Grind for January 21st
“People don’t like to talk about victory and defeat anymore.”
– John Bolton
Retired Pope Benedict XVI urges Pope Francis not to back down from celibacy rules
In his soon-to-be-published book, former Pope Benedict XVI urges Pope Francis to ignore the “wrong-headed pleas,” “theatrical productions,” “diabolical lies,” and “fashionable errors” that “try to put down priestly celibacy.”
The book, which breaks the vow of silence Benedict took in 2013 as well as his promise of “unconditional reverence and obedience” to Francis, is a direct response to Francis’s consideration to ease celibacy rules in areas of South America that do not have enough priests to serve the population.
In countries like Brazil, the shortage of priests forces Catholics to wait months to attend Mass. In October, senior members of the Church in South America voted to recommend that older, married men be ordained to fill the gaps.
In his book, Benedict argues that it is not possible to devote oneself to family and to god, hence the celibacy requirement.
“The priesthood of Jesus Christ causes us to enter into a life that consists of becoming one with him and renouncing all that belongs only to us,” writes Benedict. “For priests, this is the foundation of the necessity of celibacy but also of liturgical prayer, meditation on the Word of God, and the renunciation of material goods.”
Many consider Benedict’s book a serious breach of protocol.
“It interferes with a synodal process that is still unfolding after the Amazon synod,” writes historian/theologian Massimo Faggioli, “and threatens to limit the freedom of the one pope.”
China identifies mystery virus
Earlier this month I wrote about a strange outbreak of pneumonia in Wuhan, the capital city of China’s Hubei province. Many worried the virus was related to SARS, a contagious respiratory disease that killed more than 700 people in 2002 and 2003 after originating in China.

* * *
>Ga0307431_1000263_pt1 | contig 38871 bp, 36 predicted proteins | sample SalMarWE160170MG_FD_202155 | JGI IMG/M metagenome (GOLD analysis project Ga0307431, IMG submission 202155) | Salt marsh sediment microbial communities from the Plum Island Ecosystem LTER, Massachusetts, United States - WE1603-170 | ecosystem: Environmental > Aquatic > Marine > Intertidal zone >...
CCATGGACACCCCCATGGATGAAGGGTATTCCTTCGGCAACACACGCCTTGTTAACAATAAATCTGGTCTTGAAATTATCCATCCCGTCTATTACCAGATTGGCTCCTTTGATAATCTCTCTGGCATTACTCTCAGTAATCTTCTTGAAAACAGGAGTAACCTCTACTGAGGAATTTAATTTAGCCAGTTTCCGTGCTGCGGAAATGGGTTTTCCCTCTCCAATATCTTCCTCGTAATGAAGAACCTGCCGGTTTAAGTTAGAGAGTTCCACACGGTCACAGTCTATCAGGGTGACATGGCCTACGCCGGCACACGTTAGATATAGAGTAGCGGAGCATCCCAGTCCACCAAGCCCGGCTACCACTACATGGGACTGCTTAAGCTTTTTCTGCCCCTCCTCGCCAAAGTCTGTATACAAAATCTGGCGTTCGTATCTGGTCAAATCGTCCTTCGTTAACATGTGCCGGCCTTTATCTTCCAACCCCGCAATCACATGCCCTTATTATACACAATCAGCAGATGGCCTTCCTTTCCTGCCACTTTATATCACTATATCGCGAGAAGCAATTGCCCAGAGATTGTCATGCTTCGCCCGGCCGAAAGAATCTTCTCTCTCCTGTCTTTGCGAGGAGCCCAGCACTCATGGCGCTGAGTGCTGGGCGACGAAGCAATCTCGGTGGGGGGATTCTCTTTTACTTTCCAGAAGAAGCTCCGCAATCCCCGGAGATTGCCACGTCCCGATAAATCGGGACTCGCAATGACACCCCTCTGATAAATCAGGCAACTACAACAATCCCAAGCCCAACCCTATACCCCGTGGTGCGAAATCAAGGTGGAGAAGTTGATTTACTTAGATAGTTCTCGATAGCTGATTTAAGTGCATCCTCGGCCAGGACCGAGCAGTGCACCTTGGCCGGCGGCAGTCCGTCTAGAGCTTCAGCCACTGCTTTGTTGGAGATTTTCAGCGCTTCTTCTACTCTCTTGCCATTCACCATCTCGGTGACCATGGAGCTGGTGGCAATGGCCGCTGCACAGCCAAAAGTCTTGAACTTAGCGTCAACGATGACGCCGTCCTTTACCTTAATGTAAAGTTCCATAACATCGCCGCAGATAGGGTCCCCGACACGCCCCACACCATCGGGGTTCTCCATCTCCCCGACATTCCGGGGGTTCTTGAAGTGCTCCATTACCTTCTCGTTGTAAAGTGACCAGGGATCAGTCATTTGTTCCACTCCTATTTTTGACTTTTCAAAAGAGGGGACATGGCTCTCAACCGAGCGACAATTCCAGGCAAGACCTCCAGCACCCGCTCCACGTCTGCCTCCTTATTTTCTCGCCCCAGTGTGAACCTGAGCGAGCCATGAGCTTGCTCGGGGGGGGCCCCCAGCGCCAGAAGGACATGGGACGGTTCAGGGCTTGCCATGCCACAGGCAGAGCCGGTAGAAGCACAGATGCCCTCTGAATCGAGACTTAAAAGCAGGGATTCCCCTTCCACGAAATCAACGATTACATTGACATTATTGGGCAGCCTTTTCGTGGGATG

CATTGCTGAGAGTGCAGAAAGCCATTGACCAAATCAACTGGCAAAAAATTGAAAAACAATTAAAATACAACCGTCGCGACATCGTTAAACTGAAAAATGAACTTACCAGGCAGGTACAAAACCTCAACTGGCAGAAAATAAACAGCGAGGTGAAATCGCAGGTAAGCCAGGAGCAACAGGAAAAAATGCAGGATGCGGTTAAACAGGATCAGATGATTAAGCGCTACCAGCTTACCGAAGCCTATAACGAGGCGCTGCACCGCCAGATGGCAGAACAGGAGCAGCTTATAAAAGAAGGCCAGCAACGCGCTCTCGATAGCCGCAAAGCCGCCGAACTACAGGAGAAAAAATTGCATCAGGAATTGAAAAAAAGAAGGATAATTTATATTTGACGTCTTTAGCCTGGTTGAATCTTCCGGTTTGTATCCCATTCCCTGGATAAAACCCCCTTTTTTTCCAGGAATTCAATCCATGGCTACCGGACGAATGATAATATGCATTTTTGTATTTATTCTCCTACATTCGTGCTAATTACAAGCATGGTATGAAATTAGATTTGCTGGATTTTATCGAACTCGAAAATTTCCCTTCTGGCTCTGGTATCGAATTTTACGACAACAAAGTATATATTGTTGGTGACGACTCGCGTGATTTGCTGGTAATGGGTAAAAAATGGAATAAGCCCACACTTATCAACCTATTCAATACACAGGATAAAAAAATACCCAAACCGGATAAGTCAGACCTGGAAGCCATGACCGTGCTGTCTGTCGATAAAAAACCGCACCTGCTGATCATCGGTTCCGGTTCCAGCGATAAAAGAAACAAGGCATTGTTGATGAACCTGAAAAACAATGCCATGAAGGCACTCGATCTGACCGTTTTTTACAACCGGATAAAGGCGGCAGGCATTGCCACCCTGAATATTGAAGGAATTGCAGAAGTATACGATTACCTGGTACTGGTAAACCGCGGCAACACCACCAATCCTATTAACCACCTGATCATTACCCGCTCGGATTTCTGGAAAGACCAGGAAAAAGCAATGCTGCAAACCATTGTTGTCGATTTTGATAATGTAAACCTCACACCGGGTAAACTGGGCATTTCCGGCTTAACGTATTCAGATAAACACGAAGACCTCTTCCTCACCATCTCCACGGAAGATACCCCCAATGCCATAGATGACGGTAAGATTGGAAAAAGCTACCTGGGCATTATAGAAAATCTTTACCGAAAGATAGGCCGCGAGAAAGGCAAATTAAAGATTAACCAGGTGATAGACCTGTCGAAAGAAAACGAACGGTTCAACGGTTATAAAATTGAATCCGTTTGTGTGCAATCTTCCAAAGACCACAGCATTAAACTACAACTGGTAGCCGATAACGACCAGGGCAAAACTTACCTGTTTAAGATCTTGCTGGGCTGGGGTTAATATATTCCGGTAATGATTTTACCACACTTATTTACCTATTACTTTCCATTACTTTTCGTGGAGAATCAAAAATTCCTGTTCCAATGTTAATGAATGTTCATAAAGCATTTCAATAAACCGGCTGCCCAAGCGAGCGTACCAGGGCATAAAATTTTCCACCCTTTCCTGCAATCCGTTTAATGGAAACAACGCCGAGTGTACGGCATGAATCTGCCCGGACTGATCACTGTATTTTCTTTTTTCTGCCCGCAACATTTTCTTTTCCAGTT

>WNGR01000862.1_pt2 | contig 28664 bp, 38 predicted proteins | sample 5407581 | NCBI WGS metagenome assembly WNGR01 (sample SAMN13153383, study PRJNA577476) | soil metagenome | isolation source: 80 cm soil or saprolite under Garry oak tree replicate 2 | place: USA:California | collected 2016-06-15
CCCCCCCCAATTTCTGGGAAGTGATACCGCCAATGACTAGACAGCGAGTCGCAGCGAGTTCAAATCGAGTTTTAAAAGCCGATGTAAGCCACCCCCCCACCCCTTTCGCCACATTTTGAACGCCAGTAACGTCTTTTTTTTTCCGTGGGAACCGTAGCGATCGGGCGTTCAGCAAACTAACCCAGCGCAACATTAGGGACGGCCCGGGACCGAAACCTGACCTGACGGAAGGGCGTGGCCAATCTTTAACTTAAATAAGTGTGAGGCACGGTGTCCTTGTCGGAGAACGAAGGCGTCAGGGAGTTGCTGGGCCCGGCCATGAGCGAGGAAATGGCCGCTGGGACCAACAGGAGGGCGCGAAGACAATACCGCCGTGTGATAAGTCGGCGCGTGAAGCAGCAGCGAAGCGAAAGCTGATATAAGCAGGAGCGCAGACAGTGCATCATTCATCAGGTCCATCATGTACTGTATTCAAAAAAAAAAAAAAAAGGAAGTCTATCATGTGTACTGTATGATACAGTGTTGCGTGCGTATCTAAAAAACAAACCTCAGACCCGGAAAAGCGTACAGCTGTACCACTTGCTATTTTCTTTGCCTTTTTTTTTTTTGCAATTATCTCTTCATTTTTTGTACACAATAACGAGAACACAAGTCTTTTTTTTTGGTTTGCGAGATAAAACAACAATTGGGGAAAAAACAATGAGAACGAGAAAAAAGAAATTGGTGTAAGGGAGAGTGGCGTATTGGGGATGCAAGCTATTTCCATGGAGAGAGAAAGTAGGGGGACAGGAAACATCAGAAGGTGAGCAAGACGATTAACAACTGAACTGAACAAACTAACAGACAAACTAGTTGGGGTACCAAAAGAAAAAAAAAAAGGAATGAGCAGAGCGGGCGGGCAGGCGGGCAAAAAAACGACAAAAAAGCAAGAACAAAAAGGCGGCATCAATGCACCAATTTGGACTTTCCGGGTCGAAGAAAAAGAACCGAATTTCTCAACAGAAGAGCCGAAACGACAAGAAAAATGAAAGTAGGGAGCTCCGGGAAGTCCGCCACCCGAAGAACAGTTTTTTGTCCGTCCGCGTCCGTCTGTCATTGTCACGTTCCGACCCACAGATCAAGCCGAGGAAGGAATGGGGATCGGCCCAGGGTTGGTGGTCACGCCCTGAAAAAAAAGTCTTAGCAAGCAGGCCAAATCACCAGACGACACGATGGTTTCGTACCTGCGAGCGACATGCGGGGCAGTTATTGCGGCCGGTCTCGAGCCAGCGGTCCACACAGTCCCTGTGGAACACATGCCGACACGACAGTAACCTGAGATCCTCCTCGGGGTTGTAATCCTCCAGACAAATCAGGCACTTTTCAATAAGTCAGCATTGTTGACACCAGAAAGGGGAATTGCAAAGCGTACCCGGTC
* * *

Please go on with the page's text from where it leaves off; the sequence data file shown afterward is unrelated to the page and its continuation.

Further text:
China’s poor handling of the SARS outbreak attracted international criticism and the firing of then-Health Minister Zhang Wenkang.
The first SARS death occurred in November 2002, but it wasn’t until February 2003 that Chinese authorities reported the infection to the World Health Organization. In the meantime, thousands of people were infected and the disease spread to Taiwan, Hong Kong, and Vietnam.
“The biggest challenge in 2003 was the initial reluctance of China to explain what was going on,” says virologist Jim DeLuc. “That allowed the outbreak to get a good head of steam before anyone realized how severe it was.”
This time around, Chinese authorities identified and publicized the illness less than one month after the first case was reported.
As announced Thursday, the culprit behind the outbreak is a member of the coronavirus family (the same family that causes SARS), but does not seem to spread easily from one person to another.
So far, there has been just one reported death from the new disease.
After considerable urging from the global public health community, Chinese scientists published a draft genome of the virus to allow researchers throughout the world to study, analyze, and offer recommendations to doctors and hospitals.
China’s behavior this time around “really reflects favorably on China’s commitment to public health, transparency, and making sure they’re doing absolutely cutting edge science,” says DeLuc.
Symptoms of the new virus include fever, difficulty breathing, and lung lesions. Most of the 40-some confirmed cases are connected to a local seafood market rumored to sell snakes and other exotic animals.
SARS was determined to have originated with the palm civet, a small species of wildcat that is hunted for meat in some parts of China.
GOOD TO THE LAST DROP:
Did you know… The Kangaroo Rat can last longer without water than a camel